Not at Electric Picnic? St Vincent perfectly judges the last-night mood

Also on Sunday: Garbage, Jessie Ware and Fontaines DC, reviewed

St Vincent: imperious in orange PVC, Annie Clark manipulates a selection of primary-colour guitars with demonic zest. Photograph: Dave Meehan

St Vincent: imperious in orange PVC, Annie Clark manipulates a selection of primary-colour guitars with demonic zest. Photograph: Dave Meehan

 

ST VINCENT

Electric Arena
The final curtain beckons at Electric Picnic 2018, but there’s still time for an impressively out-there performance from Annie Clark, aka the one-woman avant-pop uprising St Vincent. Clark received something of a critical pummelling for the high-concept, high-pretension tour that passed through the Olympia Theatre in Dublin last year. The gripe was that, in playing alone and presenting her repertoire chronologically, she was sucking all of the fun out of her music. Whether or not the criticism stung, she has given her set a robo-pop makeover: her Electric Arena slot features a live-wire bassist and guitarist-and-drummer wearing burlap masks. 

The emphasis is on is Masseduction, the frosty freak-pop record inspired, it is rumoured, by her split from the model and actor Cara Delevingne. The framing, however, is pure dystopia, banks of flashing lights casting the musicians in an icy glare. Imperious in orange PVC – well, what else? – Clark manipulates a selection of primary-colour guitars with demonic zest as weird videos unspool in the background. In one she dons strap-on breasts and regards a diamond through a magnifying glass. With luck this is a metaphor for something rather than an insight into how she spends her weekends.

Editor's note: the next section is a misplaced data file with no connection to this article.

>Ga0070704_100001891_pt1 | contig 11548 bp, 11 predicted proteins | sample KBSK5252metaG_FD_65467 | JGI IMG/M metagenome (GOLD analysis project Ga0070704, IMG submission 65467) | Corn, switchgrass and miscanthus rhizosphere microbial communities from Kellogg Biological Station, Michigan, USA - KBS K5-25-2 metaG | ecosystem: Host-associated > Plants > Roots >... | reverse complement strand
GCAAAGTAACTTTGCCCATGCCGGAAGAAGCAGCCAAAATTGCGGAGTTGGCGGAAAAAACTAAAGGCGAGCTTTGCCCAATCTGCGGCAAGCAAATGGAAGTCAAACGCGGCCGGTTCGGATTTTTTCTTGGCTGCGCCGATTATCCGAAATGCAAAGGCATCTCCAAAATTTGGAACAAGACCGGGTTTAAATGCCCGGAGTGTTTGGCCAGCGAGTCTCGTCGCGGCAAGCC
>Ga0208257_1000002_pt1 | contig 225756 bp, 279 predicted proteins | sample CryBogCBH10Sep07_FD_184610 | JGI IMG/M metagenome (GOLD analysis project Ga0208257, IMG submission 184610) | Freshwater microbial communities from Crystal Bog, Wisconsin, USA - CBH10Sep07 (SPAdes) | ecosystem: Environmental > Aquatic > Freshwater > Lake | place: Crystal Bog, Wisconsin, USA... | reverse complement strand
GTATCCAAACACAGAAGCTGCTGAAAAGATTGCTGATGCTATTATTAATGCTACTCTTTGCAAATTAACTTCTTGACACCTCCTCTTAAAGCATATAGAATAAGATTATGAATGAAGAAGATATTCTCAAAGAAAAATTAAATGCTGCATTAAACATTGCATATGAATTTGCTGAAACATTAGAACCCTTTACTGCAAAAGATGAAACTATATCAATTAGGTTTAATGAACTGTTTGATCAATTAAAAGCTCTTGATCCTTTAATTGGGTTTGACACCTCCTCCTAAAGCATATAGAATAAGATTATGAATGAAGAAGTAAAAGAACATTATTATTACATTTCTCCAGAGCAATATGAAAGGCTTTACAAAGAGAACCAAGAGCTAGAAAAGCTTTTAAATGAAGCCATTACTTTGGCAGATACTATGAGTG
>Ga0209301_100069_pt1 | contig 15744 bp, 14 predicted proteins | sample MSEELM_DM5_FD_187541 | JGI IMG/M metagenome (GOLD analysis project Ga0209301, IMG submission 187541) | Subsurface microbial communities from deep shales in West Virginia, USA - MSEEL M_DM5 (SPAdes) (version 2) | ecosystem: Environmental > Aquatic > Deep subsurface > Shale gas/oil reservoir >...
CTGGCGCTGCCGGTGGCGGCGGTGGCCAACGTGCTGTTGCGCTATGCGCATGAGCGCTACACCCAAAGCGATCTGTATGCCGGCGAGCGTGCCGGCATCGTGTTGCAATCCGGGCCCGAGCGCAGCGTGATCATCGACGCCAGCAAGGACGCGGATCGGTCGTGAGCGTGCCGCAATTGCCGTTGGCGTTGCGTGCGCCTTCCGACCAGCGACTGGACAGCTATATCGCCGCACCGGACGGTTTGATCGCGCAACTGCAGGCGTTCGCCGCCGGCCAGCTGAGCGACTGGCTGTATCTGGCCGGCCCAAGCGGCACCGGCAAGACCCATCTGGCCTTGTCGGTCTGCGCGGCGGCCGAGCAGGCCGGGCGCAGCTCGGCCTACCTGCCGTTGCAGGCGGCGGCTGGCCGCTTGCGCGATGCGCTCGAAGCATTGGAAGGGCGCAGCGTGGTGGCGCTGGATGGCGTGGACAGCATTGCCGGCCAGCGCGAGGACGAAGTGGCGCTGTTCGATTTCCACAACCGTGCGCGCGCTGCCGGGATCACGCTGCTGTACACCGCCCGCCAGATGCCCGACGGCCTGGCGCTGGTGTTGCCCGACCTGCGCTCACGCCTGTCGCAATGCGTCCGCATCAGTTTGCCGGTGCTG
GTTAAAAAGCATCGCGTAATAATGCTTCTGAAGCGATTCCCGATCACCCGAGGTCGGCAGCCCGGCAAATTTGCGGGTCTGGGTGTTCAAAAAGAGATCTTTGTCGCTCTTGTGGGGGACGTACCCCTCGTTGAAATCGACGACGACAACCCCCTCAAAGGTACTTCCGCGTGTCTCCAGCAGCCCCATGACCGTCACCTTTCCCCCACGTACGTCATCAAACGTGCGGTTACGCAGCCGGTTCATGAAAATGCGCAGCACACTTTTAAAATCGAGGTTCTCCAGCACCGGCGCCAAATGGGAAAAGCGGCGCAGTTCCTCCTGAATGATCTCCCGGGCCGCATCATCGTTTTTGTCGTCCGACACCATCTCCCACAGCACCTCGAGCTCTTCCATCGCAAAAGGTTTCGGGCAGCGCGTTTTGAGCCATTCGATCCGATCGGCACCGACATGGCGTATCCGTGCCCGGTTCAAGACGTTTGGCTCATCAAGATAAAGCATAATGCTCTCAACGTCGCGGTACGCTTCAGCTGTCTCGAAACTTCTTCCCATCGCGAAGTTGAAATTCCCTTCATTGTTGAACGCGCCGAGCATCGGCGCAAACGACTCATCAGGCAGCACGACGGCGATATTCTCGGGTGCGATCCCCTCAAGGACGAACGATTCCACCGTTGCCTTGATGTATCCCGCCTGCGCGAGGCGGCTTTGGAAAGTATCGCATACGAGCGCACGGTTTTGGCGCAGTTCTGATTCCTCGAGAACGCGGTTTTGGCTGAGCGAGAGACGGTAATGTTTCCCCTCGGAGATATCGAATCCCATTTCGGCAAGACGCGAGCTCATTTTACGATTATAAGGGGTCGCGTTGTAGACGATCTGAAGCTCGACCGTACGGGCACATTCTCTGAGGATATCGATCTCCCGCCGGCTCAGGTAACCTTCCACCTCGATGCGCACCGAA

The music is, thankfully, more straightforward. Clark wears a chilly snarl zipping through Los Ageless and Digital Witness, and throws sad mannequin poses on Rattlesnake, a cosmic chugger that recalls a real-life incident in which she larked in the nude in a discreet corner of her native Texas. There isn’t much banter, although we get a surprise mic drop when she knocks her microphone out of its stand. During her high-NRG ballad New York, meanwhile, she starts with an improvised line about St Stephen’s Green (presumably lacking any Laois landmarks to namecheck). 

Sunday night at a festival can be bitter-sweet, the audience alternately disappointed the good times are ending and looking forward to sleeping under a roof again. St Vincent captures the moment perfectly in a turn that swings between euphoria and melancholy, leaving us with a departing Picnic memory to treasure. Ed Power


Garbage: Shirley Manson is a force of nature with a streak of introversion. Photograph: Dave Meehan
Garbage: Shirley Manson is a force of nature with a streak of introversion. Photograph: Dave Meehan

GARBAGE: 45 GLORIOUS MINUTES

Main Stage
It’s almost too perfect that the skies above Stradbally open as Shirley Manson sings the opening lines of Only Happy When It Rains. Garbage haven’t played Ireland since 1998, the year they released their second album, Version 2.0. (It was a really clever title in the 1990s, young people.) Manson, Butch Vig and their bandmates have had their ups and downs since then, including a decade-plus break-up. Clearly eager to make up for lost time, they have packed some of their best-loved hits, and they duly blow the cobwebs off an Electric Picnic enjoying a Sunday-afternoon lull. As a showcase for Manson’s complicated stage presence – dressed in a bright-red bin liner, she’s a force of nature with a streak of introversion – Only Happy When It Rains is compellingly conflicted. Grunge guitars and pop vim meanwhile illuminate Vow; the still anthemic Stupid Girl showcases Vig’s extraordinary talents as an arranger. (The drums are what make the song, as they did on his production work for Nirvana’s Nevermind and Smashing Pumpkin’s Siamese Dream.) Manson apologises for a slightly tardy start caused by technical problems. She also offers her belated congratulations for the Repeal the Eighth vote – “Thank you, Ireland, for speaking out for women.” There are some inevitable new songs, including the gale-force comeback single Empty. As the rain corkscrews down, the lesson is that they don’t make grunge-pop crossover like they used to. For 45 glorious minutes Garbage remind us what we’ve been missing. Ed Power